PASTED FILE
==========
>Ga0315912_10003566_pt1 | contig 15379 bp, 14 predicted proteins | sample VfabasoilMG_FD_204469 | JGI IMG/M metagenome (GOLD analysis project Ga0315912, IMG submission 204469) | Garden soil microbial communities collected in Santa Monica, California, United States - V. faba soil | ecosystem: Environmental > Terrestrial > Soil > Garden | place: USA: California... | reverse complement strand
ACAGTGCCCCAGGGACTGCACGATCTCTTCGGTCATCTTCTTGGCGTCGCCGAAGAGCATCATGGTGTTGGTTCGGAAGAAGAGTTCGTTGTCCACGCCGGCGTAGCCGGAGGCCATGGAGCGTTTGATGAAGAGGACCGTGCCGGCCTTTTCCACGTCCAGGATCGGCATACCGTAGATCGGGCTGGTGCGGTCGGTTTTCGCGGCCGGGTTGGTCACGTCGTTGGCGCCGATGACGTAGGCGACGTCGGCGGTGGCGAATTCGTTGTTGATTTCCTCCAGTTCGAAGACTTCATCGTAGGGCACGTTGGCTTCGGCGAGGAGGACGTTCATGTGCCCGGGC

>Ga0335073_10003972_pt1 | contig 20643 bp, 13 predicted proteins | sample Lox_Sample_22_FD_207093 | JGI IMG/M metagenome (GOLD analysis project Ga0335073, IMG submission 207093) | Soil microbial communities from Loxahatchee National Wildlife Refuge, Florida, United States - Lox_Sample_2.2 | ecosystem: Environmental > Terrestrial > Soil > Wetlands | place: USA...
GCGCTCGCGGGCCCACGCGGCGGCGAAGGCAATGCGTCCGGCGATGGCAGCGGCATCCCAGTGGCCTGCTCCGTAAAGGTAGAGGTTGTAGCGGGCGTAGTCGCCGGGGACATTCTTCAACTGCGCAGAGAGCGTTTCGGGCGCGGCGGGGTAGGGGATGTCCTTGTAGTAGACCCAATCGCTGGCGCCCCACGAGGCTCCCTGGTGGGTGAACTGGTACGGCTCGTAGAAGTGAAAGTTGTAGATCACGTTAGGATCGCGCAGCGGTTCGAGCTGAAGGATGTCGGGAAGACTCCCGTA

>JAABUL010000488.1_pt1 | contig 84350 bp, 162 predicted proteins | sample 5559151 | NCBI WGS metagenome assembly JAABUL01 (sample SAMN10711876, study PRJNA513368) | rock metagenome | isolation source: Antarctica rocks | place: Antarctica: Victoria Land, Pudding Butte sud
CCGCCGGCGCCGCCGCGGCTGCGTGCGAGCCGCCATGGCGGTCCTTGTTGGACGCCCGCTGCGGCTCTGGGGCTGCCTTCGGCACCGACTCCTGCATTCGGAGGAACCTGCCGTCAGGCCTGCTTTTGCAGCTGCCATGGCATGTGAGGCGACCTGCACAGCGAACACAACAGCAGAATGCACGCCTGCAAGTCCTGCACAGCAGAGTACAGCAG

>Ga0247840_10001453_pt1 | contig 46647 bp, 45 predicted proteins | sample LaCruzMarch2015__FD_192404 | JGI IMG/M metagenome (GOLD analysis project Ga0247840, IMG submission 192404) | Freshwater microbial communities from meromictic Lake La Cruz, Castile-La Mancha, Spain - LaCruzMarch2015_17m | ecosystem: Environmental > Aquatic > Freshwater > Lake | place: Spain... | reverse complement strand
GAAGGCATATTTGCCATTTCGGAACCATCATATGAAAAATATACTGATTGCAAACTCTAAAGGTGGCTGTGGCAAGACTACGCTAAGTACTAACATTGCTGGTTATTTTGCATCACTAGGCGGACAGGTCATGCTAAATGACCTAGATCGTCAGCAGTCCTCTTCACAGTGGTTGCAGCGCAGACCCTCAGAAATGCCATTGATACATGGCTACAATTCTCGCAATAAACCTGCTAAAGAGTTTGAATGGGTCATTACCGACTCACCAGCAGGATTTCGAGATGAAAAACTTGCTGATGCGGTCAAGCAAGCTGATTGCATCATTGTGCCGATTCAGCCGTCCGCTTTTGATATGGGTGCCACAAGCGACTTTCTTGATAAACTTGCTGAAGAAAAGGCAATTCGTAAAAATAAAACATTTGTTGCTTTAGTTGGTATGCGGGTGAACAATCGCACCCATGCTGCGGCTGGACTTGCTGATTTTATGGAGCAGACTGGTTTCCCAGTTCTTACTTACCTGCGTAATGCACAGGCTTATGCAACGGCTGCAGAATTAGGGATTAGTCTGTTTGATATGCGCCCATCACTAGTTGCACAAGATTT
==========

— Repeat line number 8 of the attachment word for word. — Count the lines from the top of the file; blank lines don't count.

GAAGGCATATTTGCCATTTCGGAACCATCATATGAAAAATATACTGATTGCAAACTCTAAAGGTGGCTGTGGCAAGACTACGCTAAGTACTAACATTGCTGGTTATTTTGCATCACTAGGCGGACAGGTCATGCTAAATGACCTAGATCGTCAGCAGTCCTCTTCACAGTGGTTGCAGCGCAGACCCTCAGAAATGCCATTGATACATGGCTACAATTCTCGCAATAAACCTGCTAAAGAGTTTGAATGGGTCATTACCGACTCACCAGCAGGATTTCGAGATGAAAAACTTGCTGATGCGGTCAAGCAAGCTGATTGCATCATTGTGCCGATTCAGCCGTCCGCTTTTGATATGGGTGCCACAAGCGACTTTCTTGATAAACTTGCTGAAGAAAAGGCAATTCGTAAAAATAAAACATTTGTTGCTTTAGTTGGTATGCGGGTGAACAATCGCACCCATGCTGCGGCTGGACTTGCTGATTTTATGGAGCAGACTGGTTTCCCAGTTCTTACTTACCTGCGTAATGCACAGGCTTATGCAACGGCTGCAGAATTAGGGATTAGTCTGTTTGATATGCGCCCATCACTAGTTGCACAAGATTT